In his book, Pugin contrasted the architecture and society of the Middle Ages to those of the nineteenth-century. He depicted the oneness of Medieval culture, and the fractured culture of his day. He displayed the stark contrast between the splendid architecture and kind religious community of the Middle Ages and the brutal utilitarianism of a modern workhouse in Contrasted Residences of the Poor.

He showed that “not just a style has gone, but a whole faith, a whole world,” and it was his goal to bring that world back. Pugin viewed the recent uses of Gothic architecture as false and insulting to the purity of its form. He wrote, “in these copying days… it is something to have an architect who has thoroughly studied the style in which he is to build that he can copy it correctly, and his buildings have not only the general form, but really the meaning and some of the spirit of the ancient ones.”

Pugin concentrated on the details of the architecture, not just on the forms but also on their justification. He did not allow the design to stray from the necessary.

In ‘True Principles of Pointed or Christian Architecture’, he gave direction as to how to recreate Gothic architecture. He viewed decoration and construction to be interchangeable, proclaiming, “all ornament should consist of the essential construction of the building… [Gothic architecture] does not conceal her construction but beautifies it.”

As his buildings were to shape society, Pugin was concerned that the building should be legible to the people who use it and illustrative of its purpose. The smallest detail needed to have a purpose as, to Pugin, this architecture embodied truth.

While Pugin’s architecture may not have in itself brought about change in the society, his idea that a building could have the power social change. Pugin would work tirelessly to recreate the Medieval Gothic architecture in its purest form in order to also purify the morals and culture of his time.

In his book, Pugin contrasted the architecture and society of the Middle Ages to those of the nineteenth-century. He depicted the oneness of Medieval culture, and the fractured culture of his day. He displayed the stark contrast between the splendid architecture and kind religious community of the Middle Ages and the brutal utilitarianism of a modern workhouse in ‘Contrasted Residences of the Poor’.

He showed that “not just a style has gone, but a whole faith, a whole world,” and it was his goal to bring that world back. Pugin viewed the recent uses of Gothic architecture as false and insulting to the purity of its form. He wrote, “in these copying days… it is something to have an architect who has thoroughly studied the style in which he is to build that he can copy it correctly, and his buildings have not only the general form, but really the meaning and some of the spirit of the ancient ones.”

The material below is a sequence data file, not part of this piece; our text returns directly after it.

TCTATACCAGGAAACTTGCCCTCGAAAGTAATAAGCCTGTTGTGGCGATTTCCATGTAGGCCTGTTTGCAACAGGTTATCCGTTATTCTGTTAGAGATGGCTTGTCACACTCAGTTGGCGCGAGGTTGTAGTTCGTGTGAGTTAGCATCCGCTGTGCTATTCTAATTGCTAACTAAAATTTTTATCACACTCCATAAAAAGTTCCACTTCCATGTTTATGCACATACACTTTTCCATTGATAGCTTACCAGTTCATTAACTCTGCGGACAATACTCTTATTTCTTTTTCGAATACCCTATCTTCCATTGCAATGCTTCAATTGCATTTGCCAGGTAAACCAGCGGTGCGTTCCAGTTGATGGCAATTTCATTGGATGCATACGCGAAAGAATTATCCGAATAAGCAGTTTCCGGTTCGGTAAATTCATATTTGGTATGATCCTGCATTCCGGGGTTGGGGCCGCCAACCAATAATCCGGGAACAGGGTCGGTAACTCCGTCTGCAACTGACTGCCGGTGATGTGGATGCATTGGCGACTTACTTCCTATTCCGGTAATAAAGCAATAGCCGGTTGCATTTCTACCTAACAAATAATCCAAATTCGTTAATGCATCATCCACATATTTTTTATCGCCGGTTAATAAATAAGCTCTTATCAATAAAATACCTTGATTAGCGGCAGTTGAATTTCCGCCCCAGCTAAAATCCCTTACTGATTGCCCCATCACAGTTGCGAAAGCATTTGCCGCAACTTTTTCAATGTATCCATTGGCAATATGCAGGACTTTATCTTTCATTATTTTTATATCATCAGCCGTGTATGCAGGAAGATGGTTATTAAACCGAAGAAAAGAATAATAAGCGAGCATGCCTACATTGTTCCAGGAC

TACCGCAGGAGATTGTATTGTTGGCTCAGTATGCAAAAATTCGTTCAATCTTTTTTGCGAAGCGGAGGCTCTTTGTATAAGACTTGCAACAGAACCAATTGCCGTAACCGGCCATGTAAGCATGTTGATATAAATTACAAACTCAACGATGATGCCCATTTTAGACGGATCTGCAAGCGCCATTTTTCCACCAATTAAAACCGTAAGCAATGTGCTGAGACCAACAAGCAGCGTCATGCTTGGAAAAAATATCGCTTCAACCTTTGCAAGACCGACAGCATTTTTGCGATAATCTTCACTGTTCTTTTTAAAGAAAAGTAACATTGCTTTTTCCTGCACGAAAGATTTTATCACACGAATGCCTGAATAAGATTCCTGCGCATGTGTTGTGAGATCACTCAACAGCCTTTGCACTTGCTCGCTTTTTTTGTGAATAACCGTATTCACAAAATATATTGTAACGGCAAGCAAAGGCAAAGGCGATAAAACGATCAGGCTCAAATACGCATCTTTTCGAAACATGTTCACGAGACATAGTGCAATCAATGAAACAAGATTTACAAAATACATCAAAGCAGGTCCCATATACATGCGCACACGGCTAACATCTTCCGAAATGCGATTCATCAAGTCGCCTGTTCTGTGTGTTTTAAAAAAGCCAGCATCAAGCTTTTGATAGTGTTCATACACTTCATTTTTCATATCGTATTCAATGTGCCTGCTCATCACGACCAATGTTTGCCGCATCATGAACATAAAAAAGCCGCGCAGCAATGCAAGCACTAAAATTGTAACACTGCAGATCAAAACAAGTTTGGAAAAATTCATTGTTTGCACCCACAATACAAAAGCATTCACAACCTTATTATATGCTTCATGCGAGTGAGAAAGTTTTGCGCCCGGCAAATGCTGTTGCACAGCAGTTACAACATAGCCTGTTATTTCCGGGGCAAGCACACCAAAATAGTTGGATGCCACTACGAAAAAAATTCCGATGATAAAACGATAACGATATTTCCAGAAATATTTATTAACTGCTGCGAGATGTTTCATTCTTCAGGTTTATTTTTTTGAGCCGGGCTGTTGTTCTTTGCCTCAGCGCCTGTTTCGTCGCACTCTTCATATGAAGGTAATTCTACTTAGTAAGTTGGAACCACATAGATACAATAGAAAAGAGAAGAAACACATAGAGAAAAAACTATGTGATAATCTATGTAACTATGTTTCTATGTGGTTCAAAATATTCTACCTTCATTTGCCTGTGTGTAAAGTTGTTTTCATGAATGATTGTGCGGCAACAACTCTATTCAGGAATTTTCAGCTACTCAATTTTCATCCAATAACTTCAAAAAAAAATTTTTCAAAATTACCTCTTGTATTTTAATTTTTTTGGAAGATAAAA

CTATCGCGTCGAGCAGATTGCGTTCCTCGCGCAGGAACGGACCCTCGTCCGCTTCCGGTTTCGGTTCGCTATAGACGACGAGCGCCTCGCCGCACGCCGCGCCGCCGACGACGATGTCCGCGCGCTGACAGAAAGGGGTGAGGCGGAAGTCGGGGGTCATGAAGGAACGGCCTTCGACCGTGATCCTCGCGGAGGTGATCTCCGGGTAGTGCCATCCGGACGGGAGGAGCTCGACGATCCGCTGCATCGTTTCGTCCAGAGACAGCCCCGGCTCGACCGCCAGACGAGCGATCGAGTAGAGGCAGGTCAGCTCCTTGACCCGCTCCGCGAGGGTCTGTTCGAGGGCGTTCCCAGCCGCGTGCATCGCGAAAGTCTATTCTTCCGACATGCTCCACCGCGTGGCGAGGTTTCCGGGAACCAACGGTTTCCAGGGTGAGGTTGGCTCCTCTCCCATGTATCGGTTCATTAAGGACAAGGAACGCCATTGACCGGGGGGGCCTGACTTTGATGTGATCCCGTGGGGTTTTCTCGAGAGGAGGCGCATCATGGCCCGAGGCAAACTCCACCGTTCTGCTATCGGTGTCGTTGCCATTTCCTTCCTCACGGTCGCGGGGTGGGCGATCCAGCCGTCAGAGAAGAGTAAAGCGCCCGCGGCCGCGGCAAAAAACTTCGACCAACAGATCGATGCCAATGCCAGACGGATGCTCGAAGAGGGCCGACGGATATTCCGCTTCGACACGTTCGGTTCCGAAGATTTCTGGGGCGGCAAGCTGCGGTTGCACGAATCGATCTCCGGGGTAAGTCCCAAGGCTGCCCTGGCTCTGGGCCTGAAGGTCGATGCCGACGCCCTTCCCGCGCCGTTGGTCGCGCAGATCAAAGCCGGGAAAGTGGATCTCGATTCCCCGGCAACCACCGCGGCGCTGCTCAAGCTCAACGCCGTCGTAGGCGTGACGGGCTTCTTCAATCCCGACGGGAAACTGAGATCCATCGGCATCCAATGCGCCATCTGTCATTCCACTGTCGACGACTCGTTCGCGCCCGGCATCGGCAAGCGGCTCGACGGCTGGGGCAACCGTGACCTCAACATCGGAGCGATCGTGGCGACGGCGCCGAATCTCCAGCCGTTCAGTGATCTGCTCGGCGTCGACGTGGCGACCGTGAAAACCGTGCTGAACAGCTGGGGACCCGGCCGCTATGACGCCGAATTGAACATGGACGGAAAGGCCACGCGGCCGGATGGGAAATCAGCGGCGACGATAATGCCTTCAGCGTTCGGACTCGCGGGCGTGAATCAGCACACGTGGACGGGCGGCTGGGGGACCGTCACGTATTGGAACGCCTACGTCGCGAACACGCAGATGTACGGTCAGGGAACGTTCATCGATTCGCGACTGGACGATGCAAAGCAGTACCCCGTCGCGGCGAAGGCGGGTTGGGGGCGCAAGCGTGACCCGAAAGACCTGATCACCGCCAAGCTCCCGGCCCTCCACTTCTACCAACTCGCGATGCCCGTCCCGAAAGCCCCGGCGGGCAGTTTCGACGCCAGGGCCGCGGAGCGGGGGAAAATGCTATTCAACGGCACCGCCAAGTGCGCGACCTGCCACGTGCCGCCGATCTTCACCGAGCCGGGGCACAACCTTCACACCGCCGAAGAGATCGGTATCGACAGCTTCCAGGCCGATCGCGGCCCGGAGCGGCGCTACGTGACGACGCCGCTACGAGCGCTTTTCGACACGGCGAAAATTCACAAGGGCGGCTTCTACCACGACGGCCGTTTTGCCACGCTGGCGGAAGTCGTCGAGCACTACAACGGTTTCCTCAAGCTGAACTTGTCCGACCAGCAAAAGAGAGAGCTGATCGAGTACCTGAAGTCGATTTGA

Pugin concentrated on the details of the architecture, not just on the forms but also on their justification. He did not allow the design to stray from the necessary. In ‘True Principles of Pointed or Christian Architecture’, he gave direction as to how to recreate Gothic architecture.

His works, both literary and architectural, brought attention to the starkness and misery of a culture where “cash payment is the sole nexus between man and man,” and brought a longing for the community and culture of the past.

People began to call for a campaign to secure working-class representation in parliament and for a general change in modern Britain. They saw that there was an “anti-society” instead of community, where working conditions were brutal, and millions were unemployed and starving with no help from others. With Pugin’s encouragement, the medieval past started to become the vision for the future, and architecture held the power of reminding people of this.

Through examination of Gothic architecture and its revival, it is plain to see that architecture, in addition to being pages of a book on which one can read the history and culture of past societies, can also wield the driving force of the author to affect change on a culture.

Medieval Gothic architecture was created by an idea. The architecture was built around the beliefs of its architect. The structure was created to hold the idea that God is light and can be reached through material things. In this way, the ideals of the time can be read in the architectural style. Gothic Revival architecture was built to create an idea.

The familiar structure took upon a role as an author and was used as an active tool to bring about societal change. It also emphasized the important role that architecture can play in a society. Architecture, although only having the simple role of acting as shelter, holds the power to affect the world just as much as the world affects it.